We know that a straight line will cut a circle in at the most two points (why cannot it cut a circle in more than two points?). If a line intersects a circle in just one point, it will be said to touch the circle. Such a line will be called a tangent to the circle, and the point at which it touches the circle will be called the point of contact of that tangent. The following figure shows a circle S and one of its tangent L, with the point of contact being P:
Can you think of some practical situations which are physical approximations of the concept of tangents? Think, for example, of a very rigid disc rolling on a very flat surface.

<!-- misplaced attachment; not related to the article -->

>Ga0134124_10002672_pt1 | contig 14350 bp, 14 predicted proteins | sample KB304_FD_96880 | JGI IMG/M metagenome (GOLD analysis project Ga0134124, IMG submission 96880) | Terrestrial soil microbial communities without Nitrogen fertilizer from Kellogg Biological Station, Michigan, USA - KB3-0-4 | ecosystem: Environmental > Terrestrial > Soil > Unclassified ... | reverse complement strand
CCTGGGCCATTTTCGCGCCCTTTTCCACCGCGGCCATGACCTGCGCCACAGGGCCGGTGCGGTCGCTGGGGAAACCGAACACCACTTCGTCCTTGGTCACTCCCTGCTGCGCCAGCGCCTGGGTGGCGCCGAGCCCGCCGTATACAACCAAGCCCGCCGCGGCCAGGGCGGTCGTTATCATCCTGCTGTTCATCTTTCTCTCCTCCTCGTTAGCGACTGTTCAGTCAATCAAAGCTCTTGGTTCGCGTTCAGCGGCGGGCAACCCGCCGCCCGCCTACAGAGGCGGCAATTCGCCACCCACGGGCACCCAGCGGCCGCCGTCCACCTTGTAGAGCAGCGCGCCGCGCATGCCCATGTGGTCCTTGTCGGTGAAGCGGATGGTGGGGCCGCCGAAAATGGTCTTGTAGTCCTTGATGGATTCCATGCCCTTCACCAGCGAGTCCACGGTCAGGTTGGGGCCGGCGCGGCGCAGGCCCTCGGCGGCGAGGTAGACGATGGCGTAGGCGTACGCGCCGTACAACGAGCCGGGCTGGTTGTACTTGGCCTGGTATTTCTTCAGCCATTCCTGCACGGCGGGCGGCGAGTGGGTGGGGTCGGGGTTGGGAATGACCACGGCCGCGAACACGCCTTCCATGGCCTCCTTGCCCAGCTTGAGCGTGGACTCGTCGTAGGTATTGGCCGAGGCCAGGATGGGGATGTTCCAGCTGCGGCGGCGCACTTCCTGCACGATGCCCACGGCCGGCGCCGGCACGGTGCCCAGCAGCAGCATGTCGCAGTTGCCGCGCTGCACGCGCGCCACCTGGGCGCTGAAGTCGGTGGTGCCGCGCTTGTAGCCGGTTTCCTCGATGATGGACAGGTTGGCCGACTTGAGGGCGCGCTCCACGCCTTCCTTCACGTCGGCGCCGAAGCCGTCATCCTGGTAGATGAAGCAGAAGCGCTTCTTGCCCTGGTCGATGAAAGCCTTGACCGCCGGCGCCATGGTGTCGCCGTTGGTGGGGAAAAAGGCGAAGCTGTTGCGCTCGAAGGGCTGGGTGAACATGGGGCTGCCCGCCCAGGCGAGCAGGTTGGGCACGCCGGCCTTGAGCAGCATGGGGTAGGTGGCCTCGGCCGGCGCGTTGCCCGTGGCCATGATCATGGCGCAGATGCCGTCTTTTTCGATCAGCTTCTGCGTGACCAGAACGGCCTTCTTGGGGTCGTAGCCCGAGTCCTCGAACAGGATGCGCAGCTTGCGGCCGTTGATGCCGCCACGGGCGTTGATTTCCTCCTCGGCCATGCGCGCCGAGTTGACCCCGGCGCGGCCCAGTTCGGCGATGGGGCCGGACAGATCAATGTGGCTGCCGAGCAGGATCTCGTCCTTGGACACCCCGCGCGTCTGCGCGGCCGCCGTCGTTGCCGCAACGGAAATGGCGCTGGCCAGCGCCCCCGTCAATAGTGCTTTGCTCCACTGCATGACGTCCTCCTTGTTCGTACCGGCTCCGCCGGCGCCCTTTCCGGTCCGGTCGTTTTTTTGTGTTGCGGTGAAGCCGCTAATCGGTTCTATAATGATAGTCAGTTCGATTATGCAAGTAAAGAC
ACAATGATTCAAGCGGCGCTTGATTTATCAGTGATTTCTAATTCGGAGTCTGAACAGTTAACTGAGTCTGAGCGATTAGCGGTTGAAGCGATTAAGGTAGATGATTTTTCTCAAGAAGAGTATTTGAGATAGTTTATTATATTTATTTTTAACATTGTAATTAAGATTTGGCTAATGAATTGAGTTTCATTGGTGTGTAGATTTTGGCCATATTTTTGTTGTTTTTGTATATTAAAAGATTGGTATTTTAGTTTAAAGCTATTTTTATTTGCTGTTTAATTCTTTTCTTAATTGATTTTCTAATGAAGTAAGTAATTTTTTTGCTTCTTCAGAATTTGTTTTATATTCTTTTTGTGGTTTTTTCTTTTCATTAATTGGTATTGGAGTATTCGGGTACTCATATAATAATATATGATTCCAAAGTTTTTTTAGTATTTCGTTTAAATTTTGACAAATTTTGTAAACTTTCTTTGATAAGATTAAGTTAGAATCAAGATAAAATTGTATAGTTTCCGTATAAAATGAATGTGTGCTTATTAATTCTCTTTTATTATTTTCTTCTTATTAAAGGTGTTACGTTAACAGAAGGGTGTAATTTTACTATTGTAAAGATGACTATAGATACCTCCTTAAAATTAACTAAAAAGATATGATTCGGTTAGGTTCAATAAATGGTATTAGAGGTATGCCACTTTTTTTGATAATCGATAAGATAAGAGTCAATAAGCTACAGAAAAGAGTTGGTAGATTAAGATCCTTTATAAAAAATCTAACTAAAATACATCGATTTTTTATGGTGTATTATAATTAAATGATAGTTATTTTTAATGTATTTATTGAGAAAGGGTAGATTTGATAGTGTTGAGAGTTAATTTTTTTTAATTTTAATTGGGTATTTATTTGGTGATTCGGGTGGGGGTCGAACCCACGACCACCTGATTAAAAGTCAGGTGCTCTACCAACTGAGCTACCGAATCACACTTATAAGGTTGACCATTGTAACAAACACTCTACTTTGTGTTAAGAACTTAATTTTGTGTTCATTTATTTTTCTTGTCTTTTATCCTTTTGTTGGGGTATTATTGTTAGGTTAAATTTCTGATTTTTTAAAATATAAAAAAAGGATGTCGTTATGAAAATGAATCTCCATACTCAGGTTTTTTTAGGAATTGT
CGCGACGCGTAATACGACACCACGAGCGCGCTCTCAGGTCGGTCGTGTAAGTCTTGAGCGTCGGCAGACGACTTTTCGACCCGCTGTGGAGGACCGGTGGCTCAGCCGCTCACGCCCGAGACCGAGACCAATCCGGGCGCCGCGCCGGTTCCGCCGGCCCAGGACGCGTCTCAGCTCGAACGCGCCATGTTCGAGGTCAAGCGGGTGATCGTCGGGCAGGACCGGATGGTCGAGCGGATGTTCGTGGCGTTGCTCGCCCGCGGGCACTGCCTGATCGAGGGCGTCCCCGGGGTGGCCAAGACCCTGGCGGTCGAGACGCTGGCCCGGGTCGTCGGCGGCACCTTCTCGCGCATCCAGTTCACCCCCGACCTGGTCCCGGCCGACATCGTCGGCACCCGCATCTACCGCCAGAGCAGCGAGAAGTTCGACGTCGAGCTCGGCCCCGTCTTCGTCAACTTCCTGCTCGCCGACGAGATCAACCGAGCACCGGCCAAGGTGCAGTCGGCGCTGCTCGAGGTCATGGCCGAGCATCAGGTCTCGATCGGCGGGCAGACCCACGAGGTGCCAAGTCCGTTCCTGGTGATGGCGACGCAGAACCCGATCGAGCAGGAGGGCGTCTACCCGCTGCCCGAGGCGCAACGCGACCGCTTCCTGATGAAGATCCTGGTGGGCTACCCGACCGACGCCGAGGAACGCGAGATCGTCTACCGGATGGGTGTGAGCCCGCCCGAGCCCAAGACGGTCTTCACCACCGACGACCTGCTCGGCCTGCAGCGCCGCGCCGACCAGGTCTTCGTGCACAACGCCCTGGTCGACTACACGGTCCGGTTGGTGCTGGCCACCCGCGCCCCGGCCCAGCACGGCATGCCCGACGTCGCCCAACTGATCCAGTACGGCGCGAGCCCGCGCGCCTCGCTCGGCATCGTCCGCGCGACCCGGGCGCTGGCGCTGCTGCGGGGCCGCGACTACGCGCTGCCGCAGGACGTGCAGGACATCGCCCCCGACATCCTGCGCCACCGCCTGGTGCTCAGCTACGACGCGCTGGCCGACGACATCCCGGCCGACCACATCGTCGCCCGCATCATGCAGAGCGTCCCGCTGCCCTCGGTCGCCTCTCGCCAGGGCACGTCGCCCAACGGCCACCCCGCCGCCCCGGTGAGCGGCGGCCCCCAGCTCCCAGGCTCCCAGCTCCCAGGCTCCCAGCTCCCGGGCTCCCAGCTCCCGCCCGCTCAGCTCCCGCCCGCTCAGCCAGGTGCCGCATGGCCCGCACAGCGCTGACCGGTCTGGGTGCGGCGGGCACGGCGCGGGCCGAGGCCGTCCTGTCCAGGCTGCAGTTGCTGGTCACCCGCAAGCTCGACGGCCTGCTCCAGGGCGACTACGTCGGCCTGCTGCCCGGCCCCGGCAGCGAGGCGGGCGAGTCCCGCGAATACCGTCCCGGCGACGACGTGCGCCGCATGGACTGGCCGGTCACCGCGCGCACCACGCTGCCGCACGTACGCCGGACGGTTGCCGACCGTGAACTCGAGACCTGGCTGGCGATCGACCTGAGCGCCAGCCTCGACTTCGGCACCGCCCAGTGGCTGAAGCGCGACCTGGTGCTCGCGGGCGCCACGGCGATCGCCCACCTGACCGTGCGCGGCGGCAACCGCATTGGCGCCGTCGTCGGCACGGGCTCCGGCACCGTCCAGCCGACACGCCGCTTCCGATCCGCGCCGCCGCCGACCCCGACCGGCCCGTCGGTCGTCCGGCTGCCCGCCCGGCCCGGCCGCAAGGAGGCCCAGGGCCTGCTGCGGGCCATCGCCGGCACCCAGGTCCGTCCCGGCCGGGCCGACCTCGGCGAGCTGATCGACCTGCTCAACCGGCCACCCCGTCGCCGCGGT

A line cutting a circle in two distinct points will be called a secant of that circle. Consider a circle S with center O and radius r, and consider a line L. Let the distance between O and L be d. Given the relation between d and r, we can determine the relation between L and S, as follows:

If \(d{\rm{ }} < {\rm{ }}r\) , L is a secant for S:

If \(d{\rm{ }} = {\rm{ }}r\), L is a tangent to S:

If \(d{\rm{ }} > {\rm{ }}r\), L is neither a tangent nor a secant for S:
The important thing to remember is that the distance of any tangent from the center of the circle is equal to its radius, and the distance of any secant from the center is less than the radius.